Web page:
The brain is typically devoid of neutrophils and NETs due to the integrity of the BBB (260). However, in scenarios where the BBB is compromised, neutrophils infiltrate and NETs are often visualized in brain tissue where they contribute towards ongoing neuroinflammation (260, 261). Recent studies proposed that COVID-19 facilitates BBB disruption by increasing the expression of matrix metalloproteinase-9 (MMP-9) which leads to basement membrane degradation (262, 263). The levels of NETs in the brain have been directly related to the degree of neuroinflammation in model organisms of Alzheimer’s disease, meningitis, ischemic stroke, and traumatic brain injury (264). That being said, direct evidence of the involvement of NETs in cerebral micro-clots and neuroinflammation in acute and LC is lacking. The fact remains that many of the autoantibodies (82), complement proteins (121), fibrinogen (265), Von-Willebrand factor (266), and platelets (267) that are hypothesized to be key to the micro-clot formation in LC and driving its neurological manifestations are known to be intertwined with neutrophil biology and NET production. Hence, directing research efforts toward identifying and tackling NETs may improve our understanding of the neurological sequelae of LC.

5.6. Cellular senescence and NETosis

Cellular senescence refers to a state of cell cycle arrest accompanied by the release of inflammatory molecules collectively termed the senescence-associated secretory phenotype (SASP) (268). Cellular senescence is associated with a chronic low-grade inflammatory state and is causally implicated in aging and various chronic diseases, including pulmonary fibrosis, neurodegeneration, and cardiovascular disease (269277). Viral infections, including SARS-CoV-2, trigger a cellular stress response, culminating in the induction of senescence, termed virus-induced senescence (VIS) (278).

The intracellular signaling pathways mediating SARS-CoV-2—induced VIS have been extensively reviewed elsewhere (278). Suffice it to say that multiple studies have shown elevated levels of senescence markers in the upper and lower respiratory tract of COVID-19 patients, indicative of SARS-CoV-2 infection-related VIS, which results in the elaboration of a pro-inflammatory SASP that recruits and induces pro-inflammatory M1 phenotypes in macrophages (279282). Notably, some samples with a high burden of senescent cells did not show detectable viral infection, suggesting that senescence can persist even after clearance of SARS-CoV-2 (278, 280). Linking senescence induction to COVID-19 pathology, Lee et al. demonstrated that supernatant from SARS-CoV-2-induced VIS cells can induce endothelial cell senescence or apoptosis, promote M1 macrophage polarization, activate platelets, trigger NET production, and accelerate thrombosis (280). Treating with senolytic drugs, which eliminate senescent cells by causing their selective apoptosis, reduced the levels of SASP-reminiscent pro-inflammatory cytokines in hamster models of SARS-CoV-2 infection. However, the histopathological impact on inflammation and thrombosis did not significantly improve with senolytic treatment (280).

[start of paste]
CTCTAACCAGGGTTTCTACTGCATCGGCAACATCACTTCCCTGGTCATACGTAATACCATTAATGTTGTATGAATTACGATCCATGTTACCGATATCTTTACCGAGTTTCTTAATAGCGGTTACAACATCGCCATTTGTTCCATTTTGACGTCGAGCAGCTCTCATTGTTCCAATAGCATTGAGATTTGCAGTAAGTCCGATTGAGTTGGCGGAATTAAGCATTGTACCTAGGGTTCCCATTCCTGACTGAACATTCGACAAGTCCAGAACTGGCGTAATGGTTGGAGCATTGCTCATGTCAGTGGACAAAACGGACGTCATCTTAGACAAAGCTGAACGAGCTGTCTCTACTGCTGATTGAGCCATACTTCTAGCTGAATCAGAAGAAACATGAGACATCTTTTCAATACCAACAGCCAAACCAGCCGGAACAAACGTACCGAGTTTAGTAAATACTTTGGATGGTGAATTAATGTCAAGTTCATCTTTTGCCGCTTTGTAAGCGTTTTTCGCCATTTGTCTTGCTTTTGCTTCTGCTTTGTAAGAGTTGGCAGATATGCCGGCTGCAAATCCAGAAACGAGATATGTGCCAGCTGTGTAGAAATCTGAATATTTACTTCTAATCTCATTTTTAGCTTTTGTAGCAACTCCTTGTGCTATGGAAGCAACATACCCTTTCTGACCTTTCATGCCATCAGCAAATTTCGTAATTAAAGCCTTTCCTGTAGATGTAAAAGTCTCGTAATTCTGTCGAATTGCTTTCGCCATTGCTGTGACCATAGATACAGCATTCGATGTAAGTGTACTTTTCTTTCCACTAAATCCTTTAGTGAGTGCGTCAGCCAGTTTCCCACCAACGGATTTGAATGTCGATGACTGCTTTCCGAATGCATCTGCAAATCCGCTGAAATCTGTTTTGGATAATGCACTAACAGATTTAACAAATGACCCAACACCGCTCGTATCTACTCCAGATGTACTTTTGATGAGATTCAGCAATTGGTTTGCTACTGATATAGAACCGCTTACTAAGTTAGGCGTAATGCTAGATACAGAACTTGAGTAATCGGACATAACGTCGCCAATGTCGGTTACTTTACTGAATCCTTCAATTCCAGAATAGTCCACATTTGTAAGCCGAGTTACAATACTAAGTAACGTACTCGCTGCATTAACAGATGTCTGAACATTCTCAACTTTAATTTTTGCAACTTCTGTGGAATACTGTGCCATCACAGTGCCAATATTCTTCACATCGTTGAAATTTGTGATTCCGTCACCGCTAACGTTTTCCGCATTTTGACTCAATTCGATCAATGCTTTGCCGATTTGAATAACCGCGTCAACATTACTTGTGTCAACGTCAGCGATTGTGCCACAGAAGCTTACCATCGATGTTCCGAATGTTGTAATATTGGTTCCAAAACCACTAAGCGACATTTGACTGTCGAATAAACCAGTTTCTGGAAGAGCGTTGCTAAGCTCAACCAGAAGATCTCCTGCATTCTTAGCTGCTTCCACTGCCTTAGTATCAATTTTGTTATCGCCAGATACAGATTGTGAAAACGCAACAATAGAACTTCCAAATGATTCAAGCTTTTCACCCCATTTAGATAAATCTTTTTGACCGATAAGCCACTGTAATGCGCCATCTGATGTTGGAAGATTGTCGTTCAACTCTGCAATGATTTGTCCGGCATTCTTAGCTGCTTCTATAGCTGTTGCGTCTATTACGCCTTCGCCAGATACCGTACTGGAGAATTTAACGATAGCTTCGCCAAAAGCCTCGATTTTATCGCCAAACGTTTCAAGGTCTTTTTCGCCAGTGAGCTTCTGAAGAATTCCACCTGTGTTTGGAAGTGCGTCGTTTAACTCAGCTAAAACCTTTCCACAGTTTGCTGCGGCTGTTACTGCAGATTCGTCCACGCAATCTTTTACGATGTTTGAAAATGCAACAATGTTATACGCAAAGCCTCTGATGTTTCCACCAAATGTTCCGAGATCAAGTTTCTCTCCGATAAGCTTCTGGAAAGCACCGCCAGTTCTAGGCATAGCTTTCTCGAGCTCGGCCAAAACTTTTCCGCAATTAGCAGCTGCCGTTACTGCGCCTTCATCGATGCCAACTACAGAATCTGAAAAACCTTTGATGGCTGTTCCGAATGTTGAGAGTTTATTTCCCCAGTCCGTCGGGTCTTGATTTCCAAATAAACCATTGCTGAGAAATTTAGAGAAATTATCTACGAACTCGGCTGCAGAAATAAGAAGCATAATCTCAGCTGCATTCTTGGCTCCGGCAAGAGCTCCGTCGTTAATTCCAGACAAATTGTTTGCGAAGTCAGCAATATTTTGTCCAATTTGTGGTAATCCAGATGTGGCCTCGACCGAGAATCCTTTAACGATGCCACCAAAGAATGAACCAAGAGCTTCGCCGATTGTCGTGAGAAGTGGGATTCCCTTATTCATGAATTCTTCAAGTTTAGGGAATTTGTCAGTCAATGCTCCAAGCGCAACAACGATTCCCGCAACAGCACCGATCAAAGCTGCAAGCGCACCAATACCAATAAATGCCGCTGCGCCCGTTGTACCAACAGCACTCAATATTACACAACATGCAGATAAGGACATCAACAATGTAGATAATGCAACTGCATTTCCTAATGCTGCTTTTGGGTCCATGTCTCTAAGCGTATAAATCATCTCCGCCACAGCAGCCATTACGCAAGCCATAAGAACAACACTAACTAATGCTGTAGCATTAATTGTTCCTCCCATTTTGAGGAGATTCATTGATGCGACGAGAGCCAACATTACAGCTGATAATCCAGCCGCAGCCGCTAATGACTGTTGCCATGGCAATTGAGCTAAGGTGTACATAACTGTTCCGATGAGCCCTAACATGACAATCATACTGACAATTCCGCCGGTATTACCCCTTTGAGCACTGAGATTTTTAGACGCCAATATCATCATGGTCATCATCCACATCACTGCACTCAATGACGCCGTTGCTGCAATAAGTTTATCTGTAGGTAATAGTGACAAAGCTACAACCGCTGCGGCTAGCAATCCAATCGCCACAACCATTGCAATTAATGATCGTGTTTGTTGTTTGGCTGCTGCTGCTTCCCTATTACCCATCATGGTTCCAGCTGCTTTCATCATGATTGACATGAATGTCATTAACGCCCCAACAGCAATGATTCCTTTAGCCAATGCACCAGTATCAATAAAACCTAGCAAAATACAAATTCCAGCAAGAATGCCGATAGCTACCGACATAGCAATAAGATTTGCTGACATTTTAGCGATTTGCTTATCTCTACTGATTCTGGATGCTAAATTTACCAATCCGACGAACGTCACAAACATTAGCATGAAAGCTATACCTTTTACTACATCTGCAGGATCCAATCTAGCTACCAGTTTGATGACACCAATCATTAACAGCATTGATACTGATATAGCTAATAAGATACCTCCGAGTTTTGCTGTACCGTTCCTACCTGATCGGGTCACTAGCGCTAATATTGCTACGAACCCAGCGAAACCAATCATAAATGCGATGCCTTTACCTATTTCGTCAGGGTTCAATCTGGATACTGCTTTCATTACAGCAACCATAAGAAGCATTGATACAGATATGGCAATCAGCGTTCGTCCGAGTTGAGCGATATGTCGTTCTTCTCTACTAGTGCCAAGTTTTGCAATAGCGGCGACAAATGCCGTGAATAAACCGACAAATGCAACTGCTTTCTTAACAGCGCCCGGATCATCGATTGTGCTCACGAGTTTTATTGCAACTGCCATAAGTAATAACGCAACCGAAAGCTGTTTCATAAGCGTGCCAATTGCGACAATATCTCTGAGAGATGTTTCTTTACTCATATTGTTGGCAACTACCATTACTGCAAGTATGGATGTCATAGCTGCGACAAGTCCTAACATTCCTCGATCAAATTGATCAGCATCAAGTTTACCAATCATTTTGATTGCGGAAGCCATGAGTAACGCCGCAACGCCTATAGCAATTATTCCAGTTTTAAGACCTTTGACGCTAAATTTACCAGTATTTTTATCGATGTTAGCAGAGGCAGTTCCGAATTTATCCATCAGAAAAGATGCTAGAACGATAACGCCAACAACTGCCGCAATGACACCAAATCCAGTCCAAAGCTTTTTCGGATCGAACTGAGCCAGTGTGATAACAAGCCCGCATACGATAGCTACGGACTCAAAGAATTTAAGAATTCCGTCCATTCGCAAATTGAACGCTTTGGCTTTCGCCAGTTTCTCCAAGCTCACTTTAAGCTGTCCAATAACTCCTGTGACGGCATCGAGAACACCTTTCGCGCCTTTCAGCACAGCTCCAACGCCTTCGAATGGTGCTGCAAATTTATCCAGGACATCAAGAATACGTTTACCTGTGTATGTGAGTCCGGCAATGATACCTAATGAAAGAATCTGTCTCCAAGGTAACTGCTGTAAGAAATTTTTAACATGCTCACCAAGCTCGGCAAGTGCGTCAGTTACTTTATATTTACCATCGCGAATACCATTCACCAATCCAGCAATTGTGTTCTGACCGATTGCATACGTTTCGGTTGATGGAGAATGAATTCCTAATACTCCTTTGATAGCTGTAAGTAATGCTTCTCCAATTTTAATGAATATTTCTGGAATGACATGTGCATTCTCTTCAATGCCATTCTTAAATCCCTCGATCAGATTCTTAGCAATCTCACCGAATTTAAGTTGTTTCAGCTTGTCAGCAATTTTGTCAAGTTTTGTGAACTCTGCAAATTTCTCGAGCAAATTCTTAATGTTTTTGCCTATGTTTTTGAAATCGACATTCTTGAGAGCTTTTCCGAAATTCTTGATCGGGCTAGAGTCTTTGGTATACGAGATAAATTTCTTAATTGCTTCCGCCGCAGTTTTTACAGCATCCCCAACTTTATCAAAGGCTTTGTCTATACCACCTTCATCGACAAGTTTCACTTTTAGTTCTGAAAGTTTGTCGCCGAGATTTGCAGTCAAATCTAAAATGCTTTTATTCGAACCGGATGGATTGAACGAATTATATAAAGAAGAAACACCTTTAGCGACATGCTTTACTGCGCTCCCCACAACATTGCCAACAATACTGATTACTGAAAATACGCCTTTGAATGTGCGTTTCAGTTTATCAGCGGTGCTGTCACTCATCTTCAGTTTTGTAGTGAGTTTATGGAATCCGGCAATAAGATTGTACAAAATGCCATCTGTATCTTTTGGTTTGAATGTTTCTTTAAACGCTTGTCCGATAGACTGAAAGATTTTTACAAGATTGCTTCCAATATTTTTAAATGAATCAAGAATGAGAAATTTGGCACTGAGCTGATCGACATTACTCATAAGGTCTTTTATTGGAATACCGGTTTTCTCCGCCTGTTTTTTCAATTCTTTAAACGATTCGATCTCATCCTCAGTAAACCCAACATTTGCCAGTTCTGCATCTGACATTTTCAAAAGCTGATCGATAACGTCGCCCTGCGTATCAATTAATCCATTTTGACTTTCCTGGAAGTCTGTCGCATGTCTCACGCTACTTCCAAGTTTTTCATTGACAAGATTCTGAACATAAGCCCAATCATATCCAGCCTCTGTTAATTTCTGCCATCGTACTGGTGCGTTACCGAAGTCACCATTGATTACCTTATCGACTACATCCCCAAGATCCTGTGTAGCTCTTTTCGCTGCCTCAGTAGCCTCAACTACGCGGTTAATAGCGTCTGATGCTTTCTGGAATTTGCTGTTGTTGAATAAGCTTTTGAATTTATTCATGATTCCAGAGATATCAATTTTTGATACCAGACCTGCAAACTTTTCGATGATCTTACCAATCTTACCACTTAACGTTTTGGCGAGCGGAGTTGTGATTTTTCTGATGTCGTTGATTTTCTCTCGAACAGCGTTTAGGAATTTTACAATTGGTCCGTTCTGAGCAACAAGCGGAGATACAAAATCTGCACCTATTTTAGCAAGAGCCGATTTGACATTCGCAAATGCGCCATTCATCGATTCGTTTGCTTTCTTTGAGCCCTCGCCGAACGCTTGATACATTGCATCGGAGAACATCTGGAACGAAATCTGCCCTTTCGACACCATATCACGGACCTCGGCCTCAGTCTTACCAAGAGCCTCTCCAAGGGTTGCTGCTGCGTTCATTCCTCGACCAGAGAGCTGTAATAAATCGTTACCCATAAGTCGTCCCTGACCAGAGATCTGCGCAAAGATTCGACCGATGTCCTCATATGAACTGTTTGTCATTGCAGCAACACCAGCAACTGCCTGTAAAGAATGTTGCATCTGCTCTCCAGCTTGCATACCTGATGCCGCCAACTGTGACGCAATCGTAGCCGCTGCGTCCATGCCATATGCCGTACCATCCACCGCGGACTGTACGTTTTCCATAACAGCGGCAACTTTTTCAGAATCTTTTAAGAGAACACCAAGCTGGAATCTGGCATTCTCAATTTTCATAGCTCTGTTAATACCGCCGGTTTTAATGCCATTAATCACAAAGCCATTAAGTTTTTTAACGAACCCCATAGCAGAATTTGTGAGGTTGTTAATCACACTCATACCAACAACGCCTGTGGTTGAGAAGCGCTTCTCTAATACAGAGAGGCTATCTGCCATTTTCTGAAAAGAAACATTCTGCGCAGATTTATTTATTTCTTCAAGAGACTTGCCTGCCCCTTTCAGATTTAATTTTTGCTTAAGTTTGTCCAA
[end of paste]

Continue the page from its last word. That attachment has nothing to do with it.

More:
In the context of LC, it is important to note that senescent cells are typically cleared by the immune system because of their chemoattractive SASP (283). However, in certain circumstances, such as tumorigenesis, senescent cells can persist and contribute to long-term disease recurrence by evading immune surveillance (284286). Although data on whether senescent cells persist and drive LC phenotypes are currently lacking, ongoing studies have demonstrated SARS-CoV-2 infection-induced VIS of human brain organoids in corticothalamic neurons and GABAergic ganglionic eminence neurons, which are responsible for modulating neuronal circuitry and processing of sensory information (287). SARS-CoV-2 was shown to induce the loss of dopaminergic neurons in the brainstem responsible for coordination and consciousness, potentially explaining abnormalities in these processes in LC (287). However, multiple studies have suggested that direct SARS-CoV-2 infection of the brain likely plays an insignificant role in acute and long neuro-COVID (251).

Additionally, the downstream consequences of senescence induction and pro-inflammatory SASP elaboration—in terms of changes in neuronal function, synaptic plasticity, astrocyte or microglial activation, or the recruitment of circulating innate and adaptive immune cells—are currently unclear. The BBB disruption in LC does support the role of neutrophils and NETs, as is indicated by their role in other CNS pathologies that involve BBB disruption (261). Other than the data above, no studies directly observing senescent cell persistence and their roles in LC in other organ systems such as the lungs have not yet been conducted, but several hypotheses have been put forward (288, 289). Exploring the link between senescence and NETosis is particularly important given the rapid evolution of senolytic therapies into clinical trials and the feasibility of targeting senescent cells; such research may uncover therapeutic targets with great potential for translation into clinical applications.